Archives // Stories of the Everyday

A collection of snippets and stories from my everyday life in and around Birmingham.



Summer Reprieve

25.07.2020

The streets are dusty and yellow, the first leaves fallen from the linden trees providing crunch under foot on my evening walk. The air feels thick and heavy with fumes again, as people choose to drive everywhere rather than risk the bus or train. On Elvetham, my favourite neighbourhood cat conducts a spot bath on the warm bonnet of her human’s car, left foot stretched out into the last of the day’s sunshine, toes splayed, oblivious to the comings and goings around her.

In the co-op, I wait for another customer to make his selections before entering the aisle myself, behaviour which feels positively retro by July’s standards. For the time being, the requirement for spaced queues outside supermarkets has been set aside, and personal space in shops has shrunk, too. Facemasks make people bolder and more willing to cast aside the 2m rule, a thin strip of cloth encouraging them to feel invincible. I wear my mask, but keep my distance too.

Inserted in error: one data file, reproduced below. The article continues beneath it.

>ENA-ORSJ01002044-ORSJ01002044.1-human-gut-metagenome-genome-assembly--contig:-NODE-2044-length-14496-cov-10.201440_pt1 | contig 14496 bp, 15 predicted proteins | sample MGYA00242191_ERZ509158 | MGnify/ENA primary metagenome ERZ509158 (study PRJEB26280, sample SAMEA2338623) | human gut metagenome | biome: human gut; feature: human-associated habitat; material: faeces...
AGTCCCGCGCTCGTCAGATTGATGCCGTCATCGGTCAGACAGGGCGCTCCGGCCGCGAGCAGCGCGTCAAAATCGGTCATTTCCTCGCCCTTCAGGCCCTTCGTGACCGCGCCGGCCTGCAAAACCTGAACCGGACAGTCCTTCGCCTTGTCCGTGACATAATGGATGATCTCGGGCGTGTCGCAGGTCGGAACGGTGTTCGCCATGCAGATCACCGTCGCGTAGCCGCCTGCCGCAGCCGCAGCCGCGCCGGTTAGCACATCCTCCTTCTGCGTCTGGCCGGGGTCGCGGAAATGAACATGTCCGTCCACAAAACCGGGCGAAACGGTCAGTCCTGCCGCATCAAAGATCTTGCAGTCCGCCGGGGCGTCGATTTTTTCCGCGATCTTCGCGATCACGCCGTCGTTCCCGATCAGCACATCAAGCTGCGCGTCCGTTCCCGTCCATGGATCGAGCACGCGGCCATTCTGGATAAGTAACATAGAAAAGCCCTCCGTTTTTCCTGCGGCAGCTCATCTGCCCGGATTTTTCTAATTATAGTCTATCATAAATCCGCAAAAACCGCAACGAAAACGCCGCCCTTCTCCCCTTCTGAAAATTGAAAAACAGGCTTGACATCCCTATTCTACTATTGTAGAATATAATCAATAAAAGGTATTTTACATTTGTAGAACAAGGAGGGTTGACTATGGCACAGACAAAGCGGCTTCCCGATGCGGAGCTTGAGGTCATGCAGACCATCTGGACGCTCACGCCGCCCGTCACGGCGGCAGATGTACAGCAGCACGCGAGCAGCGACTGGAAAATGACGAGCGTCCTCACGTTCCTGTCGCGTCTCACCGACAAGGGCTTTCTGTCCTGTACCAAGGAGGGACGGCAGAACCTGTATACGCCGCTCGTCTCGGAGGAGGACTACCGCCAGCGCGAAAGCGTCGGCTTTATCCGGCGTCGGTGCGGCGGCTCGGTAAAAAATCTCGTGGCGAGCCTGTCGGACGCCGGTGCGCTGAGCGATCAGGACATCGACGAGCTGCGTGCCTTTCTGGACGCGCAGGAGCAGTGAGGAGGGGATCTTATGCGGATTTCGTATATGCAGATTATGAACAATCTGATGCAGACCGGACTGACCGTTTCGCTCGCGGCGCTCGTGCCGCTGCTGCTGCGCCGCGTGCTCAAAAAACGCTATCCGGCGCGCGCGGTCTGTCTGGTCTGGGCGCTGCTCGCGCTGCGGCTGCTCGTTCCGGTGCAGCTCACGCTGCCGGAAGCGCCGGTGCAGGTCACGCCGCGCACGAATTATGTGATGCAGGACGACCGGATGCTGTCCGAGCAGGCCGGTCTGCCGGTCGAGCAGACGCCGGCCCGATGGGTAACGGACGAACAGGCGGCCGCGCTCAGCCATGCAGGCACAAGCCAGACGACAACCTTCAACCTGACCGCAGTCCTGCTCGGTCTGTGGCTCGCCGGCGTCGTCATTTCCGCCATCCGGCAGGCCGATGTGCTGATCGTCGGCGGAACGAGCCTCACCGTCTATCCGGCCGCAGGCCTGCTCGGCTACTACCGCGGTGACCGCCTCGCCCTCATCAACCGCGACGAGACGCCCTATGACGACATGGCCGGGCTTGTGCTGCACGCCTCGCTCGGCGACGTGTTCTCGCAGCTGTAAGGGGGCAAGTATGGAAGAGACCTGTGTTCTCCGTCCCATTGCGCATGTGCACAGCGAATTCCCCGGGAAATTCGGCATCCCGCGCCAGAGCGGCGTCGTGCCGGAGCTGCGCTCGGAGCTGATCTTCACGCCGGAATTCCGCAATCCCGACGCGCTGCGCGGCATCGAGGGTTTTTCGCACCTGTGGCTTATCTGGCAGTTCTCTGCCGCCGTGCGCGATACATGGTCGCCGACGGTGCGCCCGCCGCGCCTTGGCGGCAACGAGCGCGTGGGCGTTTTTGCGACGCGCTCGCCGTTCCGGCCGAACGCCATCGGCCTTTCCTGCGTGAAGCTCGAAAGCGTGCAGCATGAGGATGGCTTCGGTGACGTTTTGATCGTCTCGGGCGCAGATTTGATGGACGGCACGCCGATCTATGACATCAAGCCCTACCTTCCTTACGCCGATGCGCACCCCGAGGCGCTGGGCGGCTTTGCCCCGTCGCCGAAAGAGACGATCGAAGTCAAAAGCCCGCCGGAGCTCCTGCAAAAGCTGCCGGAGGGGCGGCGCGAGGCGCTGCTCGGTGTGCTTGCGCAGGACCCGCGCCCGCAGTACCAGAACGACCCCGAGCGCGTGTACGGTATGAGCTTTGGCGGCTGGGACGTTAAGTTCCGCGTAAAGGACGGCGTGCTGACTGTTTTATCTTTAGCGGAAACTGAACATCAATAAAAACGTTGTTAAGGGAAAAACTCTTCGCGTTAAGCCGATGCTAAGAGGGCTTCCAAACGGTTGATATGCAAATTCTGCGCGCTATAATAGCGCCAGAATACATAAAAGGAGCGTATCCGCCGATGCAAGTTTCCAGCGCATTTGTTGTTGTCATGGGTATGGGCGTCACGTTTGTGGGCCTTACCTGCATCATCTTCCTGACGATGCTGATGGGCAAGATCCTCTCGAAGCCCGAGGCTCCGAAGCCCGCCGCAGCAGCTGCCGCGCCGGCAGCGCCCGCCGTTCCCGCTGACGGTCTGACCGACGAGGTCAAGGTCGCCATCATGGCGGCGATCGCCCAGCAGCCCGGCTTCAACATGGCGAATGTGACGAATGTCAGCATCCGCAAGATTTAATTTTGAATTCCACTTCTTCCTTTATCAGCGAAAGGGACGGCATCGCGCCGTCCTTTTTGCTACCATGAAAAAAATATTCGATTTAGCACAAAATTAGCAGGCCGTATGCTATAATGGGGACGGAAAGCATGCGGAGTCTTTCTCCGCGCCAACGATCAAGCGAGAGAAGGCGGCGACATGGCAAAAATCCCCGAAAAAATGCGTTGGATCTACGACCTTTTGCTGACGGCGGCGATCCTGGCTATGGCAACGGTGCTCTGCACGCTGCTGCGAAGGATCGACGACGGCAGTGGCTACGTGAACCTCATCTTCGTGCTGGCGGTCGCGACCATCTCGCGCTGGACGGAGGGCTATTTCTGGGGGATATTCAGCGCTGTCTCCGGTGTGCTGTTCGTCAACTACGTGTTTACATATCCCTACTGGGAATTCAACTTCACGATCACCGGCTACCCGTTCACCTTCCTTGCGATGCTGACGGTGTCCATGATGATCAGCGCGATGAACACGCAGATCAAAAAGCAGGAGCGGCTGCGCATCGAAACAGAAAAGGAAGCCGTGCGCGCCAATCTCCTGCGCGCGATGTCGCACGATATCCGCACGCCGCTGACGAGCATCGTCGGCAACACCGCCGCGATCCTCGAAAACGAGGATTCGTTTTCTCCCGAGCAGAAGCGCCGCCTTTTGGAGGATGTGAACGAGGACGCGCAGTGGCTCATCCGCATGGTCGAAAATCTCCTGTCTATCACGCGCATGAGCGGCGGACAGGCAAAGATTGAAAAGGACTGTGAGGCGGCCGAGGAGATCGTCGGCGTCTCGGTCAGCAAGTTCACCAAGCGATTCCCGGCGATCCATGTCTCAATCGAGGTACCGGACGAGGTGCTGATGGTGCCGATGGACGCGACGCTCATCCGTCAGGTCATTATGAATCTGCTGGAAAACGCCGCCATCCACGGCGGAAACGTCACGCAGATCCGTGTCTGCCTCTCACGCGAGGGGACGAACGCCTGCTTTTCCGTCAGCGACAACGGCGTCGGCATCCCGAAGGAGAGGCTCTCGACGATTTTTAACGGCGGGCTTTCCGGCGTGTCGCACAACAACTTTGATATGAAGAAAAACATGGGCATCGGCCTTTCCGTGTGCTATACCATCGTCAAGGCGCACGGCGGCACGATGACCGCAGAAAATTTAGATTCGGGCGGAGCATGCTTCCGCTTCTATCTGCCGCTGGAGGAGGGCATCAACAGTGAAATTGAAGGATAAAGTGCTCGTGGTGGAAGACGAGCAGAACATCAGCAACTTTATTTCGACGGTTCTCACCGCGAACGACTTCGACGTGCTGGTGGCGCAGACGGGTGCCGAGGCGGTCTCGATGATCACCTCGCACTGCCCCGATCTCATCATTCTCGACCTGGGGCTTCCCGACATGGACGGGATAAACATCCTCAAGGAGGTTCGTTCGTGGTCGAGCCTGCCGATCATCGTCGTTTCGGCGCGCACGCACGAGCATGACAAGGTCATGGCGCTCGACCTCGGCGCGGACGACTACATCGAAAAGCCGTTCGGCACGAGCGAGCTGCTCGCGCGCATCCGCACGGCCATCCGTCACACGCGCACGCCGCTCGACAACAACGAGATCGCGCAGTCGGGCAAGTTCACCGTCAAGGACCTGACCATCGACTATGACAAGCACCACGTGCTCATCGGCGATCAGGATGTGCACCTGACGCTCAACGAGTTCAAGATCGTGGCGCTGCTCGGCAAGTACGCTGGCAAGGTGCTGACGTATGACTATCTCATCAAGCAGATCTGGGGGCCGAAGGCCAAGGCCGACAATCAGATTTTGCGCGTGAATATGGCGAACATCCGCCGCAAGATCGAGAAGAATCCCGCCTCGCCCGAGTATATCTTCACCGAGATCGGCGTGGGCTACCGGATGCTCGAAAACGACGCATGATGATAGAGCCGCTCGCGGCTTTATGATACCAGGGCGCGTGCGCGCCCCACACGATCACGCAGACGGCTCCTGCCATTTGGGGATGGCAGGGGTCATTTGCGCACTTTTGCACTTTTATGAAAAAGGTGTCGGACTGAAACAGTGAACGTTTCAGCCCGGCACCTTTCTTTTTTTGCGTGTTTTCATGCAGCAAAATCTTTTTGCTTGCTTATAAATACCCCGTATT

At the moment life feels much calmer, but I can’t help but sense that it’s a pause, not the end, and that ‘normal’ is still a long way off. These heady days of summer feel like a brief reprieve before we head indoors when the weather cools and the infection rate climbs again in the autumn. I hope I’m just being a pessimist.

Writing |

The Lotus and the Jazz Fan

30.06.2020

A delivery driver sits on the curb in Chinatown, smoking a cigarette beneath a large mural of a lotus blossom and listening to jazz through the open door of his van. Stopping briefly to admire the new artwork, we turn and enter the Day In on Wrottesley Street in search of a jar of Korean hot pepper powder with which to make kimchi.

Writing |

Ballet in the Park

20.04.2020

Blossom petals dance along the pavement, lifted by the breeze, painting the drains, gutters and curbs a soft, ballerina pink. In a suburban park alongside the Rea Valley cycle route, a girl of six or seven shows off her ballet moves to her mother and grandmother, performing effortless twirls in her frilly dungaree shorts while residents from the terraces that border the park jog slow circles around the football pitches.

On a beautiful spring day as the fruit trees put on their magical display, the children’s play park sits empty, the gate taped shut like a crime scene.

Writing |